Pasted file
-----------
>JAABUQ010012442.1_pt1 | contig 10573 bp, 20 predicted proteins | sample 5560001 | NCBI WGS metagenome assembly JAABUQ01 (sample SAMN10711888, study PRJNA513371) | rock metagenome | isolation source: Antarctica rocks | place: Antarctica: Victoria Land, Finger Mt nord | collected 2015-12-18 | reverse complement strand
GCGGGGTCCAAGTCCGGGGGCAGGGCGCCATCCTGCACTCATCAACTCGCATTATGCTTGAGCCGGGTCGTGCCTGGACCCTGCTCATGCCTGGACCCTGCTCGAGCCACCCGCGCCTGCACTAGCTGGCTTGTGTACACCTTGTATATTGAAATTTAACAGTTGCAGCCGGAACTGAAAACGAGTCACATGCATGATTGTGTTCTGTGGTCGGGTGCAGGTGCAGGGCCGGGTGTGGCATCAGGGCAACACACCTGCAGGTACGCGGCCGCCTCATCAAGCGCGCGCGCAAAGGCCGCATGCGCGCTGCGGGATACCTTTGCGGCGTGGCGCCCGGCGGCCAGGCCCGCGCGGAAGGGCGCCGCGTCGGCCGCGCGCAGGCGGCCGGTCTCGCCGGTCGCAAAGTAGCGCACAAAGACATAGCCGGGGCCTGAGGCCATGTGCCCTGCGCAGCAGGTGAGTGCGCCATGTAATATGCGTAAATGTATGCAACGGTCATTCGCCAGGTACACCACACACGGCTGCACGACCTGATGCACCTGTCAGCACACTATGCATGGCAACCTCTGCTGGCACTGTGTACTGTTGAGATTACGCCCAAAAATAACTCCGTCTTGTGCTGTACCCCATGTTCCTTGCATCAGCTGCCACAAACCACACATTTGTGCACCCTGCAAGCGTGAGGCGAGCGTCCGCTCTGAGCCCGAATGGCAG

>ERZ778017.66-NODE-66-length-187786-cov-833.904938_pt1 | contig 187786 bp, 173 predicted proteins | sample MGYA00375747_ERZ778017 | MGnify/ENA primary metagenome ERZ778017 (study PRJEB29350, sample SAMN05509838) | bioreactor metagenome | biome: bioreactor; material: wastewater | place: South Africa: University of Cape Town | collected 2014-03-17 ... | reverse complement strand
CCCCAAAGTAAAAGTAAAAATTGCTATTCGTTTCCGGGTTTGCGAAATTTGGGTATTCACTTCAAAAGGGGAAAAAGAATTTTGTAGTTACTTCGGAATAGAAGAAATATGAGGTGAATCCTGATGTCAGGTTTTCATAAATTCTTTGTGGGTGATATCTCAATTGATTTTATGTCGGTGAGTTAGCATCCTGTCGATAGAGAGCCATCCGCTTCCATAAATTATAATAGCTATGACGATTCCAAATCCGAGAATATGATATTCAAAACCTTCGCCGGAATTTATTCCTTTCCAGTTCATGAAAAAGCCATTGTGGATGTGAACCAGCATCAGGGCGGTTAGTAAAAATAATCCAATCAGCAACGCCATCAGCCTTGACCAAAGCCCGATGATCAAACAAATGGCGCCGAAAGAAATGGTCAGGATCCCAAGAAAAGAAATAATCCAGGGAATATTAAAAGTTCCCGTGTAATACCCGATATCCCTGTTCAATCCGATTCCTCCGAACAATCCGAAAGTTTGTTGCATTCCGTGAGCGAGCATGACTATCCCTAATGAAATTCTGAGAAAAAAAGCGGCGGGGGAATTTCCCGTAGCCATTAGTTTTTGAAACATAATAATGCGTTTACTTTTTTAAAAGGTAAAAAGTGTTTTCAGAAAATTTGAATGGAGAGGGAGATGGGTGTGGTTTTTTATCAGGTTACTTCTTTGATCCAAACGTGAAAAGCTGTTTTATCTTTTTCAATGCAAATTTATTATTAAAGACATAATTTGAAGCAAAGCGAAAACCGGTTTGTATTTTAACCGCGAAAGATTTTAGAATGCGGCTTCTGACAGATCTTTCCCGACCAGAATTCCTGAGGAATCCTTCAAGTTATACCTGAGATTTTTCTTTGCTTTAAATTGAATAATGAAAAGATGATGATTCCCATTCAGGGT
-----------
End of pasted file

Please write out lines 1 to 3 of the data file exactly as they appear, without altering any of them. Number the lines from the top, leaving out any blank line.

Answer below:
>JAABUQ010012442.1_pt1 | contig 10573 bp, 20 predicted proteins | sample 5560001 | NCBI WGS metagenome assembly JAABUQ01 (sample SAMN10711888, study PRJNA513371) | rock metagenome | isolation source: Antarctica rocks | place: Antarctica: Victoria Land, Finger Mt nord | collected 2015-12-18 | reverse complement strand
GCGGGGTCCAAGTCCGGGGGCAGGGCGCCATCCTGCACTCATCAACTCGCATTATGCTTGAGCCGGGTCGTGCCTGGACCCTGCTCATGCCTGGACCCTGCTCGAGCCACCCGCGCCTGCACTAGCTGGCTTGTGTACACCTTGTATATTGAAATTTAACAGTTGCAGCCGGAACTGAAAACGAGTCACATGCATGATTGTGTTCTGTGGTCGGGTGCAGGTGCAGGGCCGGGTGTGGCATCAGGGCAACACACCTGCAGGTACGCGGCCGCCTCATCAAGCGCGCGCGCAAAGGCCGCATGCGCGCTGCGGGATACCTTTGCGGCGTGGCGCCCGGCGGCCAGGCCCGCGCGGAAGGGCGCCGCGTCGGCCGCGCGCAGGCGGCCGGTCTCGCCGGTCGCAAAGTAGCGCACAAAGACATAGCCGGGGCCTGAGGCCATGTGCCCTGCGCAGCAGGTGAGTGCGCCATGTAATATGCGTAAATGTATGCAACGGTCATTCGCCAGGTACACCACACACGGCTGCACGACCTGATGCACCTGTCAGCACACTATGCATGGCAACCTCTGCTGGCACTGTGTACTGTTGAGATTACGCCCAAAAATAACTCCGTCTTGTGCTGTACCCCATGTTCCTTGCATCAGCTGCCACAAACCACACATTTGTGCACCCTGCAAGCGTGAGGCGAGCGTCCGCTCTGAGCCCGAATGGCAG

>ERZ778017.66-NODE-66-length-187786-cov-833.904938_pt1 | contig 187786 bp, 173 predicted proteins | sample MGYA00375747_ERZ778017 | MGnify/ENA primary metagenome ERZ778017 (study PRJEB29350, sample SAMN05509838) | bioreactor metagenome | biome: bioreactor; material: wastewater | place: South Africa: University of Cape Town | collected 2014-03-17 ... | reverse complement strand